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Farmington family grateful for community support as son fights brain cancer

The community is supporting Jacob “JD” Dentinger, a Farmington High graduate and drummer, who is now fighting brain cancer and studying to become a music teacher. Photo by Kara Hildreth

Heroes come to rescue and remind us all how precious life can be and how to live life more fully.

That is what Jacob "JD" Dentinger is doing today.

JD, 20, is a 2016 graduate of Farmington High School who is a passionate percussionist that decided to pursue a career in music education at University of Wisconsin-Eau Claire so he can teach high school music.

Music on pause

April 10, 2018 was a day that put a small pause on his life. That was the day JD was diagnosed with glioblastoma, a form of aggressive brain cancer. The same brain cancer that took Sen. John McCain's life last week.

"JD's tumor is unfortunately located in the center of his brain where the thalamus gland is and that controls all of our functions," said JD's mother, Sue Dentinger. "Since that is where the tumor is located, he is not eligible for surgery."

JD is being treated with a successful round of radiation and oral chemotherapy. Recently, JD received good news that the oblong, golf ball-sized brain tumor has shrunk by 25 percent.

An early warning sign came in 2016 when JD was attending a University of Minnesota hockey game. He fainted over the bar while up in the stands.

"He fainted a few more times and we took him back in," said his father Paul Dentinger.

A year and a half later, JD passed out in the shower during his sophomore year in college.

"I started to get headaches and I would go into my dorm room and turn off all the lights," JD said.

At home, a CT scan discovered the tumor tested to be cancer.

In early April, JD had spinal fluid drained from his brain membrane to relieve the pressure and alleviate headaches.

"The biggest risk is if the tumor does not quit growing, you do not have space in your brain to allow for that pressure," Paul said.

Healthy, strong

Today, JD appears healthy and strong and is attending college. He loves playing drums and is learning to play the acoustic guitar. JD will need to learn every musical instrument to become a music teacher.

When asked if this brain tumor diagnosis has changed him, JD said quite calmly "In some ways, I guess, but I take things day by day and it is what it is."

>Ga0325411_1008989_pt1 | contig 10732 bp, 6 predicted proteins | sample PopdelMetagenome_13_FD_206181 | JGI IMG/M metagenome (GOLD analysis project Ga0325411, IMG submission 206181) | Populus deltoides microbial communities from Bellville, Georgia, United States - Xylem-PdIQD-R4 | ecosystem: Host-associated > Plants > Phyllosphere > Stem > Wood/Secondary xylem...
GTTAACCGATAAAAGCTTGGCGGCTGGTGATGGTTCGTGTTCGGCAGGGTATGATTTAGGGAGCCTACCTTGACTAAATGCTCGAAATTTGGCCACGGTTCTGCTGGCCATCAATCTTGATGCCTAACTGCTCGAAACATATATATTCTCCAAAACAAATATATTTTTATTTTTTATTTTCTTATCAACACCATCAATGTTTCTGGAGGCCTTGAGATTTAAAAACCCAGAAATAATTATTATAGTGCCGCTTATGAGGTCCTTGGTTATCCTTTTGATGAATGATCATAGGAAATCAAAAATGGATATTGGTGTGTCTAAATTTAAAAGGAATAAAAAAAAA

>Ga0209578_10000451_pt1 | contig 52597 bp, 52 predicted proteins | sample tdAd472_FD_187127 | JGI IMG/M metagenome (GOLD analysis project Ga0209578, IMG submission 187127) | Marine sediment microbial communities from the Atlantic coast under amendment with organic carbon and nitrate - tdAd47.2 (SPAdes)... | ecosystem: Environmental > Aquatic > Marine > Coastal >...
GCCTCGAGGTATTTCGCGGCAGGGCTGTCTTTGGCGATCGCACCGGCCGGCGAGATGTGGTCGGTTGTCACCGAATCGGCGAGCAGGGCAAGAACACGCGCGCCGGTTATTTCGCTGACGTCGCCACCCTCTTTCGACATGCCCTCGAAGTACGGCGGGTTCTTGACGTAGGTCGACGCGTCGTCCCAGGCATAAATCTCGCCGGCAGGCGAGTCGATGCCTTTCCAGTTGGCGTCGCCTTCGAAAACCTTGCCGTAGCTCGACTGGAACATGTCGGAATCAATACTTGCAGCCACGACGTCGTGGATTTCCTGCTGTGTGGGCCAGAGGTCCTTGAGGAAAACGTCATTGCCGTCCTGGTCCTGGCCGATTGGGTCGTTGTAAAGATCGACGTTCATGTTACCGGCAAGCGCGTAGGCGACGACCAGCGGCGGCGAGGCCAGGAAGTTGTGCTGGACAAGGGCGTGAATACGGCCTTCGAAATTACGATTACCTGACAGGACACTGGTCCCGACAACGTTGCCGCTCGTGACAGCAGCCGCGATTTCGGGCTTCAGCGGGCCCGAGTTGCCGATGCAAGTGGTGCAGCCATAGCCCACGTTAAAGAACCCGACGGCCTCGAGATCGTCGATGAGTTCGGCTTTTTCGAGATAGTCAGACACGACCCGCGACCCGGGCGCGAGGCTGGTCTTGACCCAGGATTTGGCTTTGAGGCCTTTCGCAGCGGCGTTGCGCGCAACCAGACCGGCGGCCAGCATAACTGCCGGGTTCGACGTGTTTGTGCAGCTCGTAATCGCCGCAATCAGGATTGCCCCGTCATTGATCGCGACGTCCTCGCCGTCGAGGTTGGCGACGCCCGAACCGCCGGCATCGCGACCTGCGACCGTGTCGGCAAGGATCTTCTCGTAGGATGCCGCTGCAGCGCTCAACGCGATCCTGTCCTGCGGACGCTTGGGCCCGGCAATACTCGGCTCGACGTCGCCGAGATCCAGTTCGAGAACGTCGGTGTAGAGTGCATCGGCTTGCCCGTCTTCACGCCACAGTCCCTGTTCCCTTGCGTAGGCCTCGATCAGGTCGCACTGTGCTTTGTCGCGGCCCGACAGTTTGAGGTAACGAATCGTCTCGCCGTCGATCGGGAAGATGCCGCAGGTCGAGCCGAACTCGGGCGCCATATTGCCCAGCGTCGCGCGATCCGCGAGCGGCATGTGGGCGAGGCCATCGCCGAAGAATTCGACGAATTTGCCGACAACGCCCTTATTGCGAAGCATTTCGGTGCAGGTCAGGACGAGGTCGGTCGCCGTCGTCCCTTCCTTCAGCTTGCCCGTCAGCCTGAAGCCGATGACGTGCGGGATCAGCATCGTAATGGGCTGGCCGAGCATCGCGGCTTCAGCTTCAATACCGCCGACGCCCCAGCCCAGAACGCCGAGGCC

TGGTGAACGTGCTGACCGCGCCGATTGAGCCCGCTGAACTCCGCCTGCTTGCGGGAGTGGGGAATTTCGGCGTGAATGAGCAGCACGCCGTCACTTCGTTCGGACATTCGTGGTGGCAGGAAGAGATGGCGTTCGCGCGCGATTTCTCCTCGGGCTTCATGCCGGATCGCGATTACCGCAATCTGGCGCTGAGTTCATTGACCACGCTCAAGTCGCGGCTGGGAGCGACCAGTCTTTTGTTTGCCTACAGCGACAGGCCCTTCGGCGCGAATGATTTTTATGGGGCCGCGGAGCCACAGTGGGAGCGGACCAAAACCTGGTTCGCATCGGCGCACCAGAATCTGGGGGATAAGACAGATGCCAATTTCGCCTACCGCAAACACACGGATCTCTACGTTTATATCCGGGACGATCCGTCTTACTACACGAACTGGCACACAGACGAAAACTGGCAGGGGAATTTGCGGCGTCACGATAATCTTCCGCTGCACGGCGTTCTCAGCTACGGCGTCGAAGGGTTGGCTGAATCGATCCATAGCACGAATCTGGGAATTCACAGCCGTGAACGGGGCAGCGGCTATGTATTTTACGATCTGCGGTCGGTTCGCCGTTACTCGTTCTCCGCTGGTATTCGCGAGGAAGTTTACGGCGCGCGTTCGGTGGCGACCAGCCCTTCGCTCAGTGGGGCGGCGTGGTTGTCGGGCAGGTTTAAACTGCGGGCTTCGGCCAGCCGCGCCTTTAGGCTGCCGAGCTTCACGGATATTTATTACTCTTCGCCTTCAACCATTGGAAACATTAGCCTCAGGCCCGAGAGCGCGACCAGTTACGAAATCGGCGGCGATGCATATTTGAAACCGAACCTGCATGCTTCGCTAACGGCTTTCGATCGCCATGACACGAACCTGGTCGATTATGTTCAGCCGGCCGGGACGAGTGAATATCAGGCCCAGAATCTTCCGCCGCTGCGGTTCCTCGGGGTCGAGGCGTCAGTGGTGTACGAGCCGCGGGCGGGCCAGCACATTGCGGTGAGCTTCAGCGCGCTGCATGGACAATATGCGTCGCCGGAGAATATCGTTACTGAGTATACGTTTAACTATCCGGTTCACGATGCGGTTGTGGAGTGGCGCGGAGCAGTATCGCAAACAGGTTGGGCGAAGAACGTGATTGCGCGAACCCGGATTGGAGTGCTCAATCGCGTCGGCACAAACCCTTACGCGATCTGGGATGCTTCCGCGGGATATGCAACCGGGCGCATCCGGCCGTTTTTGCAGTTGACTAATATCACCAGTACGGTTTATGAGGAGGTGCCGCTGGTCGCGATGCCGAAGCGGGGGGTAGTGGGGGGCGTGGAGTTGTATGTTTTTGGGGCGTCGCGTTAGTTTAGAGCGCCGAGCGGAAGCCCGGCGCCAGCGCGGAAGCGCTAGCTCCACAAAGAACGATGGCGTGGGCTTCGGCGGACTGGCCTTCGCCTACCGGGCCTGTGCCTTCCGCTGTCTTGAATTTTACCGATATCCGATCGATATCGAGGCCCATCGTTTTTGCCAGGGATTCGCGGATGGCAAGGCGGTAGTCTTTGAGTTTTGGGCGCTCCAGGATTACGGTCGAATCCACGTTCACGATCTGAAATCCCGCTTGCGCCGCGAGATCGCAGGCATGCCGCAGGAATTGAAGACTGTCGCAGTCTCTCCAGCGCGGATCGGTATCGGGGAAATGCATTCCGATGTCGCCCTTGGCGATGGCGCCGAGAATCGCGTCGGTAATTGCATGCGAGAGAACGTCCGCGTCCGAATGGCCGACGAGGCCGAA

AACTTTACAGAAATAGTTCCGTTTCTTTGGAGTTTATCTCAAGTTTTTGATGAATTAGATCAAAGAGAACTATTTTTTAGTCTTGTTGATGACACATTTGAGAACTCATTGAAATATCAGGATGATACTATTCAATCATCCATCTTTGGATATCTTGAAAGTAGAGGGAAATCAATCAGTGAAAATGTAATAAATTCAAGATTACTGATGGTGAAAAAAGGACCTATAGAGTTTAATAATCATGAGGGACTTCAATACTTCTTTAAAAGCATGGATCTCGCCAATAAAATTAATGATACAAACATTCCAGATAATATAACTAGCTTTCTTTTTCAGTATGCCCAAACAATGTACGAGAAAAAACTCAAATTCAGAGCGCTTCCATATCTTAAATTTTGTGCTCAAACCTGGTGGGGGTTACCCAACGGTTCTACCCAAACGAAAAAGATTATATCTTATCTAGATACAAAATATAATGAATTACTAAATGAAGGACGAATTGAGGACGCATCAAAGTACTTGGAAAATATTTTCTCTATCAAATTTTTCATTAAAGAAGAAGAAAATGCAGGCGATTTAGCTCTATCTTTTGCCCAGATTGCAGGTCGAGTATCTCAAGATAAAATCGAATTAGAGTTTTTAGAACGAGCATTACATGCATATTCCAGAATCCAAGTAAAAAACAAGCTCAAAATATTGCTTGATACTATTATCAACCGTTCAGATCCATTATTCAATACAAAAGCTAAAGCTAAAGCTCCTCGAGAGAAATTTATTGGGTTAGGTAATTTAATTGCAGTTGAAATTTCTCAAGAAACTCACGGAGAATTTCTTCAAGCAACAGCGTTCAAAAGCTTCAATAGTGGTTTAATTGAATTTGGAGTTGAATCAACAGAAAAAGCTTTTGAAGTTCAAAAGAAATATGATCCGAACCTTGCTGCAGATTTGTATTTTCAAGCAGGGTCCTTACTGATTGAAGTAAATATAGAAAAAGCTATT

"JD is a pretty happy, go-lucky guy and does not let much bother him," Sue said.

His younger brother, Lucas, follows in JD's footsteps as a drummer who plays baseball and is learning to hunt and fish. The two brothers have grown closer in recent months.

"It is crazy how much support you receive — here in Farmington they threw him a benefit and we received donations from Pizza Man and Chick-Fil-A, and it is amazing; we don't know how to thank people," Sue said.

This summer there was a musical benefit held at Glenhaven in Farmington. Many came to raise money and enjoy music with JD who played the drums alongside fellow musicians and band teachers. The event offered hope, joy, food and donated silent auction items to support JD.

Due to the recent death of McCain, Sue believes more research funding will be directed to fight or understand glioblastoma.

"I think one of the most positive, overwhelming parts of this is the tremendous amount of support we have received from the community with baseball, the Boy Scouts and Tiger Fan Club," Sue said.

Curious student

Erin Holmes, director of bands at Farmington High School, said "JD was always a curious kid who worked so hard and was asking questions and hanging out in the drum room."

Laughing about how JD liked many styles of music and liked to play the band Queen's famous song called "Fat Bottom Girls," Holmes said JD connected with her. She remembers all the conversations about music and their connection with the punk band REEL Big Fish that play music infused with jazz, guitar, drums and wind instruments.

"JD is just amazing and was always so helpful and wanted to go above and beyond and he did so much to help the band kids," Holmes said.

JD will become a fantastic music teacher, Holmes said. "Watching him with the other students and seeing his patience, it was remarkable because he is an amazing human at such a young age — he is not like other teenagers who are always thinking of themselves," she added.

"I hope my boys grow up to be like Jacob and Lucas," Holmes added.

This August the family traveled on vacation to the Boundary Waters and was able to spend time together along with JD's girlfriend, Lizzy Sanders.

"It was wonderful to give him a chance to return to a place he loves where there were not phones, TVs, clocks and very limited Wi-Fi, so it was truly a time to relax and enjoy the outdoors," Sue said.

Sue openly compares JD's battle with cancer to the former Superman actor Christopher Reeve's famous, life sustaining words: "An ordinary individual who finds the strength to persevere and endure in spite of overwhelming obstacles."

Sue added "JD is our hero."